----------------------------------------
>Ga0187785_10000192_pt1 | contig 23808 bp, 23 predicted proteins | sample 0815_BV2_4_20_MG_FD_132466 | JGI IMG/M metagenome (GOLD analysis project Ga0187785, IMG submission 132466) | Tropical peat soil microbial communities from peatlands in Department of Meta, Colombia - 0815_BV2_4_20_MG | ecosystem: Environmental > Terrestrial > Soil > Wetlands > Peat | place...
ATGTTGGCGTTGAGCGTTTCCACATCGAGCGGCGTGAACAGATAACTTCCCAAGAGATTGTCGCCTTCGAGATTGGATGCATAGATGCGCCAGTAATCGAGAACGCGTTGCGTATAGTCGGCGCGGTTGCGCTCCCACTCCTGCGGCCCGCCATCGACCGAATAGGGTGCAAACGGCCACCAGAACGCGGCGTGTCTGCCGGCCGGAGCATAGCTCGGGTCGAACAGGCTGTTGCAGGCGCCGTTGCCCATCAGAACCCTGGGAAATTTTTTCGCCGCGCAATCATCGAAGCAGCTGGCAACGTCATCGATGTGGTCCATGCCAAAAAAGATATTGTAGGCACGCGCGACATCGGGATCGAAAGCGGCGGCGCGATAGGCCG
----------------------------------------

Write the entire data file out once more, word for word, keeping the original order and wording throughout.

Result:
>Ga0187785_10000192_pt1 | contig 23808 bp, 23 predicted proteins | sample 0815_BV2_4_20_MG_FD_132466 | JGI IMG/M metagenome (GOLD analysis project Ga0187785, IMG submission 132466) | Tropical peat soil microbial communities from peatlands in Department of Meta, Colombia - 0815_BV2_4_20_MG | ecosystem: Environmental > Terrestrial > Soil > Wetlands > Peat | place...
ATGTTGGCGTTGAGCGTTTCCACATCGAGCGGCGTGAACAGATAACTTCCCAAGAGATTGTCGCCTTCGAGATTGGATGCATAGATGCGCCAGTAATCGAGAACGCGTTGCGTATAGTCGGCGCGGTTGCGCTCCCACTCCTGCGGCCCGCCATCGACCGAATAGGGTGCAAACGGCCACCAGAACGCGGCGTGTCTGCCGGCCGGAGCATAGCTCGGGTCGAACAGGCTGTTGCAGGCGCCGTTGCCCATCAGAACCCTGGGAAATTTTTTCGCCGCGCAATCATCGAAGCAGCTGGCAACGTCATCGATGTGGTCCATGCCAAAAAAGATATTGTAGGCACGCGCGACATCGGGATCGAAAGCGGCGGCGCGATAGGCCG